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Nissan LEAF Home Charging Installation

845 Views 2 Replies 3 Participants Last post by  Arob
Hello all,

We received a question about installing a charger for a 2021 Nissan LEAF:

"I recently purchased a 2021 Nissan Leaf Plus, and would like to install a 240V 50A 14-50 plug to receive the level 2 charger that came with the car. The building dept says that per NEC 625.54, the breaker has to be GFCI. Also, since it is to be installed in the garage, it has to be GFCI regardless of voltage or amperage. Very expensive. Some forums indicate that the Leaf charger has built-in GF protection, and plugging into a GF will result in tripping, and nothing but trouble. What to do??? I have prices from three electricians to install a wall mounted outlet, which is SOP for the Leaf. The problem is whether or not to use a GFCI breaker. Period. There must be hundreds installed, so I am hard pressed to understand why no one has an answer."

Does anyone have additional input into this question?
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I doubt they need an inspection just to install an outlet in their garage. I would hire an electrician and tell them the 14-50 outlet will be for a welder or to plug in an RV. Don't mention an EV. A licensed electrician should tell you if you need an inspection or not. Hopefully they'll install a regular non-GFCI breaker. Worst case they do install a GFCI breaker and that causes problems with the EV charger. Then you could follow youtube videos with instructions for how to replace the GFCI breaker with a regular one. Another option is to see if you could hard-wire the EV charger since that won't require a GFCI breaker.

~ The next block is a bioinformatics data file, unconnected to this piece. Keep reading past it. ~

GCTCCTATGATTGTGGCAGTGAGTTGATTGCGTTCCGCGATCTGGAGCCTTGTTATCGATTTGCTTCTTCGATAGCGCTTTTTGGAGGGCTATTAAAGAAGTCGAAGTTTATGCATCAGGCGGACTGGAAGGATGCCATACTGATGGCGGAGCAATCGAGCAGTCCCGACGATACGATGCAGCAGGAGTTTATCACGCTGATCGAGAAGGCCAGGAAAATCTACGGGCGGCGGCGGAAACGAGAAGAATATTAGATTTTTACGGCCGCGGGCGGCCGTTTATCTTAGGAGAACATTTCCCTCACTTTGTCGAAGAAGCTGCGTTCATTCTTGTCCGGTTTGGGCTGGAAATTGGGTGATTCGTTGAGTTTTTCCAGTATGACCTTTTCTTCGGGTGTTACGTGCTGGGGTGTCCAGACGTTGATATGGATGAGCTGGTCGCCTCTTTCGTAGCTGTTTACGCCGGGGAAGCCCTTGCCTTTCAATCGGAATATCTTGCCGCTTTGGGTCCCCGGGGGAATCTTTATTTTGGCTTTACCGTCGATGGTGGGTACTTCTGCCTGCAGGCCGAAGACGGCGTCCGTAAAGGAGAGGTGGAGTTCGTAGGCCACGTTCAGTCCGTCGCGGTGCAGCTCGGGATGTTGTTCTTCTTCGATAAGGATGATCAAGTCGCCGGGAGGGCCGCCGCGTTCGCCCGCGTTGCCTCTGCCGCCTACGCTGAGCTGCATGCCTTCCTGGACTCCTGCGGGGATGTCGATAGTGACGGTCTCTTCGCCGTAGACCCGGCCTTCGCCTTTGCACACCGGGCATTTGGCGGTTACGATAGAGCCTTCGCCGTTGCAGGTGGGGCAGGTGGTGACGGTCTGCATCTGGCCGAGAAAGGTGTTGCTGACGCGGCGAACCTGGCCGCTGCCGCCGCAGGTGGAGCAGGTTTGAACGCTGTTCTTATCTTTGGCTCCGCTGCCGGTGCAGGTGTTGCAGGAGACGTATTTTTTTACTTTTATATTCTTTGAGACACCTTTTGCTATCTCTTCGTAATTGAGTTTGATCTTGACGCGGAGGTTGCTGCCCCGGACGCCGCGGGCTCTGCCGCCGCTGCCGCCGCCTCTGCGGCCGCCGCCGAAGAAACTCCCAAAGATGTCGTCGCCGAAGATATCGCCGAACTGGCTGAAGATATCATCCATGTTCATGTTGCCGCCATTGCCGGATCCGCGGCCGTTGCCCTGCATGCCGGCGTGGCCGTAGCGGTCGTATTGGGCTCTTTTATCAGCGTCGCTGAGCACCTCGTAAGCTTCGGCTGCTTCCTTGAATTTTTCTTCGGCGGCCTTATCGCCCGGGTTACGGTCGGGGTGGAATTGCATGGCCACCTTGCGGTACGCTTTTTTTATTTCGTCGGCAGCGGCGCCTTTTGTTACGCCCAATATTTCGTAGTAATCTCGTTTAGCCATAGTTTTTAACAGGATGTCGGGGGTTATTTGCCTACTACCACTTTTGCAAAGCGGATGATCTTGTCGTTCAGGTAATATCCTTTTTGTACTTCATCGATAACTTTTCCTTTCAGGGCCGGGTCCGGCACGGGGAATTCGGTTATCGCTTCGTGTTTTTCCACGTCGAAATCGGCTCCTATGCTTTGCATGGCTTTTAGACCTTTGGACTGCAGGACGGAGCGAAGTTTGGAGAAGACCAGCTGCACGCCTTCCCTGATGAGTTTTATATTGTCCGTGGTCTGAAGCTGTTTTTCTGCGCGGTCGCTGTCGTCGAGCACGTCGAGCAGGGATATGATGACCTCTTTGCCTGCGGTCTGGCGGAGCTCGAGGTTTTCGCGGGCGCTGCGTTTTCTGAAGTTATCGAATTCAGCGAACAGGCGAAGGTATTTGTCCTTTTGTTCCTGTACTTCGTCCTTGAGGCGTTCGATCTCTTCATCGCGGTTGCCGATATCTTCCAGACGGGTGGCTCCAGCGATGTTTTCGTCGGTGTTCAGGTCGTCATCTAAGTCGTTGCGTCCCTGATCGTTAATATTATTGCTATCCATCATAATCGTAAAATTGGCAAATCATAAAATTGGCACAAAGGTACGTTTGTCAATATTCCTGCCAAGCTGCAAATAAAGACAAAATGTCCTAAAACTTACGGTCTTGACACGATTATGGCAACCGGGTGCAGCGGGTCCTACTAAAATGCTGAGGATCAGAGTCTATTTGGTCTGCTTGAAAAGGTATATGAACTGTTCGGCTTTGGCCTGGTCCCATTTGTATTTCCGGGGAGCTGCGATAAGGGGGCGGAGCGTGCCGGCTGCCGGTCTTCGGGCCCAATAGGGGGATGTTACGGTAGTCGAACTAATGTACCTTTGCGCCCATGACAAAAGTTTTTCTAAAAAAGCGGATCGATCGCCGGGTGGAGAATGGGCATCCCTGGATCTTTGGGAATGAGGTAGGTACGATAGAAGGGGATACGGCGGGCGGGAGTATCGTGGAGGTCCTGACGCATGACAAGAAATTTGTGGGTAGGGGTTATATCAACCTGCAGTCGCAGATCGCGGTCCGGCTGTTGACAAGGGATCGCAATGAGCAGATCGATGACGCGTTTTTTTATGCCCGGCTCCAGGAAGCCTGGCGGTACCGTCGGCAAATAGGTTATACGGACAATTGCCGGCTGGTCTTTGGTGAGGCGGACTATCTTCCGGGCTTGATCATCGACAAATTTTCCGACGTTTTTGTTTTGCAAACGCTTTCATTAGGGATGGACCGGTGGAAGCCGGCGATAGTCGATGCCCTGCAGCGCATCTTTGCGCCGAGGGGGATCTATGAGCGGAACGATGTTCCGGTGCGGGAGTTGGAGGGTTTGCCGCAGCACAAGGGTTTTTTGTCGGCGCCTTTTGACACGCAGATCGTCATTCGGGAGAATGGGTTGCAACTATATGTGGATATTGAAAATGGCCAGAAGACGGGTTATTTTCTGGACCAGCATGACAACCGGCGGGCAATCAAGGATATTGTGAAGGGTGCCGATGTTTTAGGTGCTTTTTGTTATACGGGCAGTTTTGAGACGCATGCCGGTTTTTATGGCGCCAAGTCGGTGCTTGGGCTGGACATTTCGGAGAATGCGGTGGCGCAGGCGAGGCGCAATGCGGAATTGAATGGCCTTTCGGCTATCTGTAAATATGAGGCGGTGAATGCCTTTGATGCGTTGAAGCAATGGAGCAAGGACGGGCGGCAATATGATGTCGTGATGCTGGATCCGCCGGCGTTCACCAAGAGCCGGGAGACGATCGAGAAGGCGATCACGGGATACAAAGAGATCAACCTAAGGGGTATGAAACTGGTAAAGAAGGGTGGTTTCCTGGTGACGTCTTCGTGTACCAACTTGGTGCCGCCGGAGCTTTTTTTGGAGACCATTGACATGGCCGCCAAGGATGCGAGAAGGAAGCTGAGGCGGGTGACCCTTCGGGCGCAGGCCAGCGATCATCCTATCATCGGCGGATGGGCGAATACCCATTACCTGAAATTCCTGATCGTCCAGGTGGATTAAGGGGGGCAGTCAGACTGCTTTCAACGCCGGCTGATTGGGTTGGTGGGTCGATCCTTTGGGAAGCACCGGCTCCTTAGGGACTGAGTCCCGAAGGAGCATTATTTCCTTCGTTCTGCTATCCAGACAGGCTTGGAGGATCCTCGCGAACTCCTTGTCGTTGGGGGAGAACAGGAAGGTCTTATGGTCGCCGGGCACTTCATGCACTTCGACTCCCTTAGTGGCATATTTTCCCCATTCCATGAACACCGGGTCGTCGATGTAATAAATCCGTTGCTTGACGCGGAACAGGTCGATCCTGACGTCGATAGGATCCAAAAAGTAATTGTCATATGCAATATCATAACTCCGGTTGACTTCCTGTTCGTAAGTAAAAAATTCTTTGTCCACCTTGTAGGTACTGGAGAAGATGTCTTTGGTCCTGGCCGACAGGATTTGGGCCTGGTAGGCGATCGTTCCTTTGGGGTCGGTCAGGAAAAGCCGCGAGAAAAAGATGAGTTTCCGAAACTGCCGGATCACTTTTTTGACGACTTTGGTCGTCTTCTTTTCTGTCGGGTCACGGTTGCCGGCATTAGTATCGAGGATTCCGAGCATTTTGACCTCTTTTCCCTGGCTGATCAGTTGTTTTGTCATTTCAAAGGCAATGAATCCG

My electrician did not install a GFCI breaker when I told him I needed a 14-50 plug for my EV two years ago. The year before that he did install a GFCI breaker for our hot tub. So maybe it comes down to which electrician you hire. If you're in Durango I can give you my electrician's number.
My EVSE uses a GFCI breaker and I don't seem to have trouble with the charger. But AFCI circuits trip in my home whenever I am actively charging, not sure if that is coincidence, but I am having my electrician look at it as I am having other AFCI breaker issues.

Hardwiring does not require GFCI breakers, but restricts replacement or your ability to take the charger on trips, or if you move.

Sadly, NEC doesn't seem to understand that EVSE already have GFCI capability, but the presence of an outlet in an area that can get wet is what triggers the code requirement. Since the outlet could conceivably be used for other than EVSE, they probably err on the side of caution.

I did not have an inspection when an electrician initially installed my outlet for the EVSE.
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